A galloping Palomino plowed into a tumbler knocking him down during the Grand Finale of Cavalia’s Odysseo August 5, 2017, in Mississauga, Ontario. It was a hard reminder that horses are powerful creatures with free will (and fear) that demands respect.
Fortuitously, after the first act of Odysseo when nine ‘liberty’ (unsaddled and unbridled) horses led by one trainer move in dance-like unison, my friend leaned toward me and said, “That Palomino’s in a bad mood.” She was right.
During the final scene of Odysseo, by the Montreal-based horse performance group Cavalia, tumblers backed flipped through a water-layered stage and lined up from stage right to left. Acrobats descended from hoops dangling in mid-air. Then, one after another, western trick riders – performers earlier in the show – galloped across the stage, dangling from the sides of their mounts.
However, one horse didn’t follow cue, deked left and ran full speed into a performer. It happened fast. A motionless man lay in a pool of water. The audience was stunned; two assistants ran on stage; other performers awkwardly moved to the music waiting for direction.
After what seemed like forever, the performer regained consciousness, enough to walk supported off stage while his tumbling crew followed. The finale continued, but I suspect truncated. To say it was an unfortunate end to a spectacular performance is an understatement.
Odysseo is an incredible show – a journey through seasons and landscape, an ephemeral story without words similar to human and animal interaction. Just when I thought Cirque du Soleil couldn’t get any better, Cavalia added horses. Yes, horses.
Cavalia isn’t Cirque du Soleil; it’s a different performance group. Both hail from Quebec, Canada, a place seemingly becoming the world’s supplier of human-limitation defying acrobats. Cavalia has tumblers on foot and springs, gymnasts, aerial artists, and equestrian riders.
They had me at horses.
Cavalia travels with 65 horses, 19 are stallions and none mares (which might explain why they can handle so many stallions). They claim the art of training stallions lies in the ‘ability to harness the playfulness of the animal and downplay its instinct to fight.’ Evidence of playfulness revealed itself during the many times liberty horses run dramatically across the stage like a surge of wild equine. (Yet one chomped his buddy’s romp like a fresh apple).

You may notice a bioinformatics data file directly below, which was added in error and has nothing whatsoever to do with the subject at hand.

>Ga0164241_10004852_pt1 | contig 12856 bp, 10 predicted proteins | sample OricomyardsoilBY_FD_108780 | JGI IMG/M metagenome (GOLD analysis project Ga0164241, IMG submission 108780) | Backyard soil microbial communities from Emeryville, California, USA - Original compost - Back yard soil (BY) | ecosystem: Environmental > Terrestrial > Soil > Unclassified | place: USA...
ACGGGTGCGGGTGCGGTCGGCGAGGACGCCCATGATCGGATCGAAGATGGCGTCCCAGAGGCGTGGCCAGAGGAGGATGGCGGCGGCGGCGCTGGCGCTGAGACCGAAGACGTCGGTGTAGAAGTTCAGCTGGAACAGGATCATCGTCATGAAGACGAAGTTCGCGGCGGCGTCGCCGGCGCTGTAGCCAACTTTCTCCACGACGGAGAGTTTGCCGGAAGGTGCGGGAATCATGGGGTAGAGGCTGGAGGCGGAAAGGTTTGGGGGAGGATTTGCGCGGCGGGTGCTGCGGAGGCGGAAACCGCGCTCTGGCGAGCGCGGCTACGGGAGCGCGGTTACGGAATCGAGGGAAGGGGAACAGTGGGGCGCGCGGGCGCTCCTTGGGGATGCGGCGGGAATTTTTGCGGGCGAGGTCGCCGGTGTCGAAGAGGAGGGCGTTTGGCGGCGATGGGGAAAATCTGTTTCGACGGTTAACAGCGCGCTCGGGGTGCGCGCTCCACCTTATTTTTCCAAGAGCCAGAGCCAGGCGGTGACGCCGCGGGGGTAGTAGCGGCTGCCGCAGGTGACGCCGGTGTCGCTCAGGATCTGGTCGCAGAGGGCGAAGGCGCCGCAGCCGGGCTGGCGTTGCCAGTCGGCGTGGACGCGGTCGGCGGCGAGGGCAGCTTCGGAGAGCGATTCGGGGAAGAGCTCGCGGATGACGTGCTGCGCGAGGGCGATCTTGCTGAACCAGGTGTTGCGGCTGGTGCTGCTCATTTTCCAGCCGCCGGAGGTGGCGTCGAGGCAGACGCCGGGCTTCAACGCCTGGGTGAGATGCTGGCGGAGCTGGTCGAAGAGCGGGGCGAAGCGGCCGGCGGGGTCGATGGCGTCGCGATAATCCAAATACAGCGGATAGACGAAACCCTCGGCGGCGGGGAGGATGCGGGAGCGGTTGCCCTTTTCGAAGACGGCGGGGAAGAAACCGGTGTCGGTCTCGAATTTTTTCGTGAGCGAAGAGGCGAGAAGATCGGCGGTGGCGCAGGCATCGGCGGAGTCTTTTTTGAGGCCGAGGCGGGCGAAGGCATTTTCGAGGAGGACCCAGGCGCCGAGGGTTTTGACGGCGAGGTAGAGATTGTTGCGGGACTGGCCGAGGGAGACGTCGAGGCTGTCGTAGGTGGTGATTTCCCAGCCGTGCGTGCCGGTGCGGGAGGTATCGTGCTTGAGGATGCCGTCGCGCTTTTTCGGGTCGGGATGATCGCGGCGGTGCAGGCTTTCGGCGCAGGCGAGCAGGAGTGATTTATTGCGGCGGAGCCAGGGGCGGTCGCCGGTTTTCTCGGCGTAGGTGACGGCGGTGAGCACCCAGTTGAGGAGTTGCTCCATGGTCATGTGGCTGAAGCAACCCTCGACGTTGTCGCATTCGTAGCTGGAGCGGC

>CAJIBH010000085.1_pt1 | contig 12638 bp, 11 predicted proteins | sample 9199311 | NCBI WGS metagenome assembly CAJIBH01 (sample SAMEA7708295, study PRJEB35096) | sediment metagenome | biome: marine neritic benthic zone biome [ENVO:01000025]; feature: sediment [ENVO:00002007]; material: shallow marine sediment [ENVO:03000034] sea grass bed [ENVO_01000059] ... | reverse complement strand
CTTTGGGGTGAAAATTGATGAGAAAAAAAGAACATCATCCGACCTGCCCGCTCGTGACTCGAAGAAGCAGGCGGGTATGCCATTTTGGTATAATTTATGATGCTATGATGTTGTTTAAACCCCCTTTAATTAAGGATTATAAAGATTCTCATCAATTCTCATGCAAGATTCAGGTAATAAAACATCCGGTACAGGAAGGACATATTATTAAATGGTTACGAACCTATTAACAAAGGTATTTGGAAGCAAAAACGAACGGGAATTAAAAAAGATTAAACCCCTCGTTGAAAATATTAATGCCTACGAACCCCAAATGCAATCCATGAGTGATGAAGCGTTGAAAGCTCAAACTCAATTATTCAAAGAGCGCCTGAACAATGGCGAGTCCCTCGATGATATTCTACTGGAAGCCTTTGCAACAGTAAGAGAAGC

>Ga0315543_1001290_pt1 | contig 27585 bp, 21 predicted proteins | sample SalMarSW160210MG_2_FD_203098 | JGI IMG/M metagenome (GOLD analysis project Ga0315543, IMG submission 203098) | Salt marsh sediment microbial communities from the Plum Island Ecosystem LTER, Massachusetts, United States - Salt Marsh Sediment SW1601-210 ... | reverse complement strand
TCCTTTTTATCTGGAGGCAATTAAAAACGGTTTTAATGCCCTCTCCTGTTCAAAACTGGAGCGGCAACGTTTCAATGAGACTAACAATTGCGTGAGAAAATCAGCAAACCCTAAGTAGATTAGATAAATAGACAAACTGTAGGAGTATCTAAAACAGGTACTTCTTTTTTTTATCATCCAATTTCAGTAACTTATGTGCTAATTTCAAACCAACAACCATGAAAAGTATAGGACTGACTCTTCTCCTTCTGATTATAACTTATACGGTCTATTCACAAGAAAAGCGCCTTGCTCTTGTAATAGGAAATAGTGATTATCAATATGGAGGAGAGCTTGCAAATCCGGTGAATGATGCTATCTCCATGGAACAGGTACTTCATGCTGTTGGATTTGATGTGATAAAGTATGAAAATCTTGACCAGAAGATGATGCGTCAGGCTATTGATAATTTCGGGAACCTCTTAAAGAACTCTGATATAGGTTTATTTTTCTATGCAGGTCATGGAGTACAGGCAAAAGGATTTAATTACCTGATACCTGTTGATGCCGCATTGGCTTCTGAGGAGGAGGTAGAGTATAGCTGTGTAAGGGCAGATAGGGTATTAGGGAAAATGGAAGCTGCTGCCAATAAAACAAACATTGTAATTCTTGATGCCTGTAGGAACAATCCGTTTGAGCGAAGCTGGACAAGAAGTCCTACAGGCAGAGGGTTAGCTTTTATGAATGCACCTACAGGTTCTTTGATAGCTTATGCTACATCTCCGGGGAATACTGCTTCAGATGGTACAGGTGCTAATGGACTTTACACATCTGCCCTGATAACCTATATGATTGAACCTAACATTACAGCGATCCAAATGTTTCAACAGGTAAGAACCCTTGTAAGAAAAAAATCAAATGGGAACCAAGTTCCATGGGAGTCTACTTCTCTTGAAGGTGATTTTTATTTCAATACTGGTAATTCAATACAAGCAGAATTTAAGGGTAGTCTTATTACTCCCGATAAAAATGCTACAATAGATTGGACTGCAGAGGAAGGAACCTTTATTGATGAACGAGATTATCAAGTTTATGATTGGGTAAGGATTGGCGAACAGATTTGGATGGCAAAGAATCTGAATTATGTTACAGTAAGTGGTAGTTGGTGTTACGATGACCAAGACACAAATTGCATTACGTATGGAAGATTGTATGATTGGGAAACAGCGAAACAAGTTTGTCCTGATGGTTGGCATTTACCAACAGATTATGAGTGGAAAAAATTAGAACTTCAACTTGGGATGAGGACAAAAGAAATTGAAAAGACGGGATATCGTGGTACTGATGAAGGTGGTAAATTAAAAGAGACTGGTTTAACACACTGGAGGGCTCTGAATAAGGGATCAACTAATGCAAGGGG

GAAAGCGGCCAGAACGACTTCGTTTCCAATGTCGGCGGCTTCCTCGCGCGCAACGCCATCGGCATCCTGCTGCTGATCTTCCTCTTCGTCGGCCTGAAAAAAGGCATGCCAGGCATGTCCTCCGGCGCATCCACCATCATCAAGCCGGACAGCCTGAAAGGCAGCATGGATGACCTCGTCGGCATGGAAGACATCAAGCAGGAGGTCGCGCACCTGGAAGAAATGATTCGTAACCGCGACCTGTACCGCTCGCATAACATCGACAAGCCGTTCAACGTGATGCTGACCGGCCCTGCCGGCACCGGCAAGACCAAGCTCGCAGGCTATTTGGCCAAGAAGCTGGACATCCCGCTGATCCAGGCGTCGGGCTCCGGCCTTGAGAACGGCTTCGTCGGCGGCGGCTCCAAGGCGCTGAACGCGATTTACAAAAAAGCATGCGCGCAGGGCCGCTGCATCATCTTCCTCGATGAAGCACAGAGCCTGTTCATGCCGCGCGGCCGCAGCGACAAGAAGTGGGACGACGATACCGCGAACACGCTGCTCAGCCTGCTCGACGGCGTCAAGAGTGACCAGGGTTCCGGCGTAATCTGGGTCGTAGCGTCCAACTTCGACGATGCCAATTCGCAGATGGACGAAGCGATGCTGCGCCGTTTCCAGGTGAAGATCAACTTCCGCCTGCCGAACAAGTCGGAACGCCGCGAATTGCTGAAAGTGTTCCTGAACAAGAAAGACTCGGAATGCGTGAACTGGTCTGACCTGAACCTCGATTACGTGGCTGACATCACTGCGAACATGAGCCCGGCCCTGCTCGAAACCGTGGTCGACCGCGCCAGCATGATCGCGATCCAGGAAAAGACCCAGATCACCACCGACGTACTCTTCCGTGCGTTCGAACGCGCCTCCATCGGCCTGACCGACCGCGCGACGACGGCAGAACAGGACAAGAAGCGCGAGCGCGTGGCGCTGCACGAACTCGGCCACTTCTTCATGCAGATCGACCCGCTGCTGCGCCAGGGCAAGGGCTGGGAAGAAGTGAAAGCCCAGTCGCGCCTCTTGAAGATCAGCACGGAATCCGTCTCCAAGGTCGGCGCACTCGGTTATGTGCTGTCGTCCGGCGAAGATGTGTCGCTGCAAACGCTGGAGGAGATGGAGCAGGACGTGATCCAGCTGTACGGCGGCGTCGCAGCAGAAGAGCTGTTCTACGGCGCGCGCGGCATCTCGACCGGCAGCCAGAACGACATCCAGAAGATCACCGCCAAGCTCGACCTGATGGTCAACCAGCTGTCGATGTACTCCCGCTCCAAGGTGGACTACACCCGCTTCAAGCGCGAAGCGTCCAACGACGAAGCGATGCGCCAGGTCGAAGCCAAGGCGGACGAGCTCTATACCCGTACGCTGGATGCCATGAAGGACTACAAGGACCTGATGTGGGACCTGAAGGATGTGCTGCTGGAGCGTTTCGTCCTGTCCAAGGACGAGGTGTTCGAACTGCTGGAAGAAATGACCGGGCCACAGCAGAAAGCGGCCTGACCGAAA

True, you can parade horses in front of me every day of the week and I’d be mesmerized. However, this show takes horse showmanship up a notch (or seven).
First, I loved the twenty-five synchronized gypsy-like riders moving across a sand hill creating wheels, circles and pass-throughs as desert scenery was projected at the crest of the backstage elevation – half this stage is a ramp, so the riders face an additional challenge of a slope, and the audience views the precision riding from a slight bird’s eye advantage.
In the second act, four ribbon acrobats descend from the ceiling, twisting along white silks like milkweed spores in the wind. It’s beautiful enough – but add four white horse and riders circling below winding the ribbons like a Maypole dance and the performance is elevated to ethereal levels.
Finally, the closing dressage presentation, punctuated by instrumental music and cloud projections, is enchanting. (Truthfully, the routine is best appreciated by anyone who has actually tried asking a horse to lead change every two steps.) Add a pool of water, and watching horse dancing through a shimmering mirror has ruined dressage on sand for me.
I left the show wondering why I hadn’t crossed this off my bucket list sooner.
So what happened to the injured performer?
I contacted Cavalia via Facebook Messenger and within minutes, here’s what they said: “During Saturday’s show, rider Romain and his horse Koda anciently ran into acrobat Michel while he was dancing on the ground. Michel was stunned for about a minute, got back up on his feet and exited the stage with the help of other artists and our first responder. Romain and Koda also exited the stage and are doing fine. Michel had no sign of serious injury but was taken to a local hospital for a full check-up.”
Hopefully, that’s the case. Nonetheless, the show goes on.
Cavalia ran until August 13, 2017 in Mississauga near Toronto.
Nashville, Tennessee is the next stop for Cavalia’s Odysseo’s Big White Tent. Between shows, the horses get a two-week vacation at a regional stable. (Check out their Toronto vacation here). Likely, it takes two weeks to tear down and rebuild this complex phenomenal presentation.